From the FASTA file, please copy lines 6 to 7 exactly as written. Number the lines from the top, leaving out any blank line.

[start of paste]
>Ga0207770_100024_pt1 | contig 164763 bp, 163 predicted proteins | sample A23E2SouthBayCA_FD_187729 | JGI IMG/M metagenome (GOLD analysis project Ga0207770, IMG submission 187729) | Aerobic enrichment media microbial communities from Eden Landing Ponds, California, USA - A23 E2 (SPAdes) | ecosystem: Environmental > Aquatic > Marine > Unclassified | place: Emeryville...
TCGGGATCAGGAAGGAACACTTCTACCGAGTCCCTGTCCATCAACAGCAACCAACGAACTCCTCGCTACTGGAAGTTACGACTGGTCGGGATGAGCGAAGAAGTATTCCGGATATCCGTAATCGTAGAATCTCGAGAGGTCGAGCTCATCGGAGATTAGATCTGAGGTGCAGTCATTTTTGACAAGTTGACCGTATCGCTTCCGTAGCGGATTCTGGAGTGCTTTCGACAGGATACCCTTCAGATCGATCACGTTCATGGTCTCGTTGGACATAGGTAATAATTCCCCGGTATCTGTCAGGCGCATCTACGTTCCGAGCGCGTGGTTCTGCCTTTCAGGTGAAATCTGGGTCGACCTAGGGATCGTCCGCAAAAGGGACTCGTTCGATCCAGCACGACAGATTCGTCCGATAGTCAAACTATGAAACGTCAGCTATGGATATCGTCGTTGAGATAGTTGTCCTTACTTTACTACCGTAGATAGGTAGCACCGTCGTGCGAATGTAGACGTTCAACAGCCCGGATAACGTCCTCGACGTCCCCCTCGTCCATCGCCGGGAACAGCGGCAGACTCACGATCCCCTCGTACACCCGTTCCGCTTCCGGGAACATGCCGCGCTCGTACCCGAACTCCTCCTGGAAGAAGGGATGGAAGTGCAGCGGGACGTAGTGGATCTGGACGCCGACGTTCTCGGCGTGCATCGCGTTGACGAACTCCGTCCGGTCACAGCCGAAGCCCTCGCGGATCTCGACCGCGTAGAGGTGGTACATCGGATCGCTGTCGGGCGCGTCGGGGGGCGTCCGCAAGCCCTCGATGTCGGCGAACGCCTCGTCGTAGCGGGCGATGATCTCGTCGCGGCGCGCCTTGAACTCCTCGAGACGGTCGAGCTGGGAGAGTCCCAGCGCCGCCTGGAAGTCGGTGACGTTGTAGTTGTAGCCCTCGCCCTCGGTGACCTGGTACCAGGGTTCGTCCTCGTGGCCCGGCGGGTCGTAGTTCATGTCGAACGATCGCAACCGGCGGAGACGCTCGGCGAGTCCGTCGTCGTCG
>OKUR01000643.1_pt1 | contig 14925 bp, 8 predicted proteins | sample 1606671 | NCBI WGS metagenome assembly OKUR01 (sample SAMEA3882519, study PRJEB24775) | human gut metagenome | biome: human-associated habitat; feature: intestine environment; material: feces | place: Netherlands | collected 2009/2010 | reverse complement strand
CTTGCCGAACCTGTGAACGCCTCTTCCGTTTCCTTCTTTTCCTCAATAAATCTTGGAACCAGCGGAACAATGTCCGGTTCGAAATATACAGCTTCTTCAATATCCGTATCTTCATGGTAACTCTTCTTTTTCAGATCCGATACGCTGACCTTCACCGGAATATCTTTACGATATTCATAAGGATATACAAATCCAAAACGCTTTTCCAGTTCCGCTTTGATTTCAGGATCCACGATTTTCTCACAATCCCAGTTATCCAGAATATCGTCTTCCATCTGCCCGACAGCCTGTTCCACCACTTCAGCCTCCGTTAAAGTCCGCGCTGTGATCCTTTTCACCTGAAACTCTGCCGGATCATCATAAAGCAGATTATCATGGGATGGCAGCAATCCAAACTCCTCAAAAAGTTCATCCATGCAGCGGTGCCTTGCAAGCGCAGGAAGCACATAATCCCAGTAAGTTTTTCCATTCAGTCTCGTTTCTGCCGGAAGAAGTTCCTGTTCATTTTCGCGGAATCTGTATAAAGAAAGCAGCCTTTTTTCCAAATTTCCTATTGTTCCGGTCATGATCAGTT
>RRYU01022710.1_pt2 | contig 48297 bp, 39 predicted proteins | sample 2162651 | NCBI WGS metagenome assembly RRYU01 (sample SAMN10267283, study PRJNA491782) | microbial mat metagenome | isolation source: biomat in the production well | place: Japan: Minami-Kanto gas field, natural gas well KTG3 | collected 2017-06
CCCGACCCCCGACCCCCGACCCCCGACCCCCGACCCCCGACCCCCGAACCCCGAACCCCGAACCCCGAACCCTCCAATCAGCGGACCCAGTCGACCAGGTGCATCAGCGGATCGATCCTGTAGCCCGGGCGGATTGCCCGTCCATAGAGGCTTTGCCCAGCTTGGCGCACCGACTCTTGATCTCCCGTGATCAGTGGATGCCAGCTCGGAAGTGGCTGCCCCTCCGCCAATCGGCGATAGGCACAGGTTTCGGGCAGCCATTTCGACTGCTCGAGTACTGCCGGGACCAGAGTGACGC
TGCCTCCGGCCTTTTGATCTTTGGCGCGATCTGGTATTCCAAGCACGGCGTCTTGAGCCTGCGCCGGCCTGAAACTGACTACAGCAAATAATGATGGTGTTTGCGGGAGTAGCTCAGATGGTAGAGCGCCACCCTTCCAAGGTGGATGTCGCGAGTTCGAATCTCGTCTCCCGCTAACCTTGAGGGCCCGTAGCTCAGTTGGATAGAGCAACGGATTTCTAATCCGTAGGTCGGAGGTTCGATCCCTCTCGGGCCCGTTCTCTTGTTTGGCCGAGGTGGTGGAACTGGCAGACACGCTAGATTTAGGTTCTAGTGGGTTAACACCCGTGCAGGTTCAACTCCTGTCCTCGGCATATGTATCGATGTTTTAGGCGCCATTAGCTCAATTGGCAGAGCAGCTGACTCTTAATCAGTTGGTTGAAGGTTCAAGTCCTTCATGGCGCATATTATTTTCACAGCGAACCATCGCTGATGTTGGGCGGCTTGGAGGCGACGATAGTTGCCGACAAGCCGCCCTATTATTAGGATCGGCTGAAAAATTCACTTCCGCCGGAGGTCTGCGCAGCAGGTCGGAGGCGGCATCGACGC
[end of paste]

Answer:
CCCGACCCCCGACCCCCGACCCCCGACCCCCGACCCCCGACCCCCGAACCCCGAACCCCGAACCCCGAACCCTCCAATCAGCGGACCCAGTCGACCAGGTGCATCAGCGGATCGATCCTGTAGCCCGGGCGGATTGCCCGTCCATAGAGGCTTTGCCCAGCTTGGCGCACCGACTCTTGATCTCCCGTGATCAGTGGATGCCAGCTCGGAAGTGGCTGCCCCTCCGCCAATCGGCGATAGGCACAGGTTTCGGGCAGCCATTTCGACTGCTCGAGTACTGCCGGGACCAGAGTGACGC
TGCCTCCGGCCTTTTGATCTTTGGCGCGATCTGGTATTCCAAGCACGGCGTCTTGAGCCTGCGCCGGCCTGAAACTGACTACAGCAAATAATGATGGTGTTTGCGGGAGTAGCTCAGATGGTAGAGCGCCACCCTTCCAAGGTGGATGTCGCGAGTTCGAATCTCGTCTCCCGCTAACCTTGAGGGCCCGTAGCTCAGTTGGATAGAGCAACGGATTTCTAATCCGTAGGTCGGAGGTTCGATCCCTCTCGGGCCCGTTCTCTTGTTTGGCCGAGGTGGTGGAACTGGCAGACACGCTAGATTTAGGTTCTAGTGGGTTAACACCCGTGCAGGTTCAACTCCTGTCCTCGGCATATGTATCGATGTTTTAGGCGCCATTAGCTCAATTGGCAGAGCAGCTGACTCTTAATCAGTTGGTTGAAGGTTCAAGTCCTTCATGGCGCATATTATTTTCACAGCGAACCATCGCTGATGTTGGGCGGCTTGGAGGCGACGATAGTTGCCGACAAGCCGCCCTATTATTAGGATCGGCTGAAAAATTCACTTCCGCCGGAGGTCTGCGCAGCAGGTCGGAGGCGGCATCGACGC